1. (Scotland) To give a cursory examination.
    • 1718, G. C. (a Lover of Peace and Truth.), Scotland's Present Circumstances:
      And ye must also allow these Circumstances to be scanced upon, as my scant Information and shallow Capacity will admit of; This only ye are to expect, and this according to the measure of Light and Assistance, which GOD shall be pleased to give me, I shall presume and endeavour to shew you.
    • 1876, The Poems and Literary Prose of Alexander Wilson:
      His agents a', wi' sullen gloom Mute, measure, as he dances With horrid rage, damning the loom And weavers; soon he scances Their claith this day.
    • 1944 September 23, “Reviews - DuMont”, in Billboard, volume 56, number 39, page 19:
      Final blow to the reviewer's smarting eyes and ears were the parting shots in which (1) a whole group was scanced with its back to the audience while doing what must have been intended to be a satire on a community sing, and (2) Peter Donald did a closing announcement in which the choral group completely drowned out his words.
    • 2011, Wulf Kurtoglu & ‎Caroline Macafee, Braken Fences, →ISBN, page 91:
      He scanced towart the beerial shaft an crossed hissel. “Sorry,” he sayed immediately. “My grannie was a closet Christian.”
  2. (Scotland, obsolete) To reflect on; to consider.
    • 1638, Henry Adamson, The Muses Threnodie:
      I marvell our records nothing at all Do mention Wallace going into France; How that can be forgote I greatlie scance;
    • 1869, William Lindsay, Auld yule, and other poems, page 33:
      But, as I said, she scanced the time o' nicht, Gaed for a dip, and held it to the licht.
  3. (Scotland) To shine.
    • 1818, The Edinburgh Magazine and Literary Miscellany:
      Glad cam the dawn in rosy robe, Whilk day our Saviour rase, An' flang her scancing dewy veil Out ower the hills and braes.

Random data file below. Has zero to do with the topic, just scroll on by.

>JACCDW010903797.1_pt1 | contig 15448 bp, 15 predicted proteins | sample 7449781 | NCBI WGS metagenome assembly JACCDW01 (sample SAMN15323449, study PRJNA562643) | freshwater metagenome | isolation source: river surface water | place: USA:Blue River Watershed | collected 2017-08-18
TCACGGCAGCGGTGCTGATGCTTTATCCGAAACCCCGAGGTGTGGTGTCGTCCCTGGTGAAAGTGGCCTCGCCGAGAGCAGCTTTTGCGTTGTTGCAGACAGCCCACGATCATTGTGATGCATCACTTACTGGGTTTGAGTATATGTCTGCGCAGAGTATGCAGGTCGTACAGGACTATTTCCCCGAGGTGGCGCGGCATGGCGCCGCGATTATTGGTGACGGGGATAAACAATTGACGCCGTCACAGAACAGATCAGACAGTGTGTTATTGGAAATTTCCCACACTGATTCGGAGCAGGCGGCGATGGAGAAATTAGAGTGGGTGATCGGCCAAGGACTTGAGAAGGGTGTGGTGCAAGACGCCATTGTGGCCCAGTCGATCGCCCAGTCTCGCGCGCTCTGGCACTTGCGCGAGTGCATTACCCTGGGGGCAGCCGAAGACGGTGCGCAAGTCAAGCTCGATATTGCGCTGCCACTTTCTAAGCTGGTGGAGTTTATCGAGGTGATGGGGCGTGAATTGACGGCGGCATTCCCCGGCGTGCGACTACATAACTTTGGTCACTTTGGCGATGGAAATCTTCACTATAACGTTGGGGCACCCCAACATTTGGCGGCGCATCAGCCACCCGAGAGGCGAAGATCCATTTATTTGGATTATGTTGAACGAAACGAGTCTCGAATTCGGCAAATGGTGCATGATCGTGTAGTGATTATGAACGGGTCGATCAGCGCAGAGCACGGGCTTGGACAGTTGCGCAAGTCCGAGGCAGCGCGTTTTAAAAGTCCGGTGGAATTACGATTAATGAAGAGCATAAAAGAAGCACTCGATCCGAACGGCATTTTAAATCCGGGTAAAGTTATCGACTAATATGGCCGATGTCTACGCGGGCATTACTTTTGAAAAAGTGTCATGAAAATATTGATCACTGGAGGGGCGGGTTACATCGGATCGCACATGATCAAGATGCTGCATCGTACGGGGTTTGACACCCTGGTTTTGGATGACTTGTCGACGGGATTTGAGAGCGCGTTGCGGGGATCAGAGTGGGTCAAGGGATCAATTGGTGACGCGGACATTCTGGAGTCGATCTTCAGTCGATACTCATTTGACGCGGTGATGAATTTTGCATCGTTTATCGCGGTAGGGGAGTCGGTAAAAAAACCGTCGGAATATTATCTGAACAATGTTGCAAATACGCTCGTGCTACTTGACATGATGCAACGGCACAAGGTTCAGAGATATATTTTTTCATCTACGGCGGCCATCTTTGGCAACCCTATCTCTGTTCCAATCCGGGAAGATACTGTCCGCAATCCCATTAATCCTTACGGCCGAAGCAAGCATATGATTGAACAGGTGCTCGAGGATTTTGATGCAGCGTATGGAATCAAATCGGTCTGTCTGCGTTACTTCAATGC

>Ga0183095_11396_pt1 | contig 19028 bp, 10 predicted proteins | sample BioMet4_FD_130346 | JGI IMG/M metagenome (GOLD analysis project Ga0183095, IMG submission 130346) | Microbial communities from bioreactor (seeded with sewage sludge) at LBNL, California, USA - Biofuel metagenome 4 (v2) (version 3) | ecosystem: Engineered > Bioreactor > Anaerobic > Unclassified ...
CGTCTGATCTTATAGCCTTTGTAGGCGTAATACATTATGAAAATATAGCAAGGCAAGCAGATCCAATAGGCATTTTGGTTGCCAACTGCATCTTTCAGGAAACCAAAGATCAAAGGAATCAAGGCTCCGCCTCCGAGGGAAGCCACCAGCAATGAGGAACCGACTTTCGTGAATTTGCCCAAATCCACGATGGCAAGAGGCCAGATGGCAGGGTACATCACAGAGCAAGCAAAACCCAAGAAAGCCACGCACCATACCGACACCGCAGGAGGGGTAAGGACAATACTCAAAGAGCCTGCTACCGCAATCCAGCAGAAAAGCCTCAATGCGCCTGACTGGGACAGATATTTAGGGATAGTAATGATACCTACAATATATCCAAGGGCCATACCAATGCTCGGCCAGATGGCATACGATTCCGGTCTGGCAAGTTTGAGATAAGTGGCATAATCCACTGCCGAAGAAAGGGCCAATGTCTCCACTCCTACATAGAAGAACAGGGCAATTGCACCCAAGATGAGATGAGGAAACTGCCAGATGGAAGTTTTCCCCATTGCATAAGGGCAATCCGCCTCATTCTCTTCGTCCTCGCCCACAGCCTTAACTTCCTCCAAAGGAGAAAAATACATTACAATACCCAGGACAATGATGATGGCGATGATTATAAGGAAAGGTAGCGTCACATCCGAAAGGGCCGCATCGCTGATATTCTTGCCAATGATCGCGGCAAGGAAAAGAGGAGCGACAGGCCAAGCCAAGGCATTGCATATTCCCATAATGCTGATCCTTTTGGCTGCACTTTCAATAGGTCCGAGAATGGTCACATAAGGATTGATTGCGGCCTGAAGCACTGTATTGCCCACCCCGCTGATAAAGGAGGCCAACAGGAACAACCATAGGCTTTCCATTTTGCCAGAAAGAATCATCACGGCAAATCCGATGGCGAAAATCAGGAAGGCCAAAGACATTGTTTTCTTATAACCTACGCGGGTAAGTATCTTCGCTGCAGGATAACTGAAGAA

• 1966, Allen B. Hovey, The hidden Thoreau, page 137:
      Sounds a-sounding, colors bright, Sadness lacking, brilliant light; Future scancing, Forward sight, Singing day, painted night.
    • 2010, Christopher Maclachlan, Before Burns, →ISBN, page 214:
      The cheeks observe, where now could shine The scancing glories o' carmine?
  4. To take cover in a scance.
    • 1916, ‎Joseph Stevenson, Calendar of State Papers, Foreign Series, of the Reign of Elizabeth:
      Zutphen is victualled, and the States' men lie over the river, entrenched and "scanced" to hinder the enemy's coming further into the Velewe.

Adjective[edit]

scance (comparative more scance, superlative most scance)

  1. Reproachful
    • 1805, Samuel-Egerton Brydges, Censura Literaria:
      The wild confusion, which the shout of mobs, The din of company, the jest, the sneer, Envy's scance look, and Hatred's savage frown Upraise
    • 2013 September 4, Stewart Fisher, “'He was more than a Championship player. It was time'”, in The Herald Scotland:
      Plenty other football managers have been damned by early snap judgments on players but there were scance looks all around from the Hamilton contingent when they were informed by Archie Knox that their 15-year-old first team player wasn't being considered for Scotland's under-17s, allegedly on the proviso that he wasn't able to get around the park.
    • 2014, Harry Swiers, Tall Storeys, →ISBN:
      The latest acquisition of the club, annoyed by the scance glances which he began to receive and Vernon Ivey giving him looks of pure poison, called out above the hubbub: "Gentlemen. Please.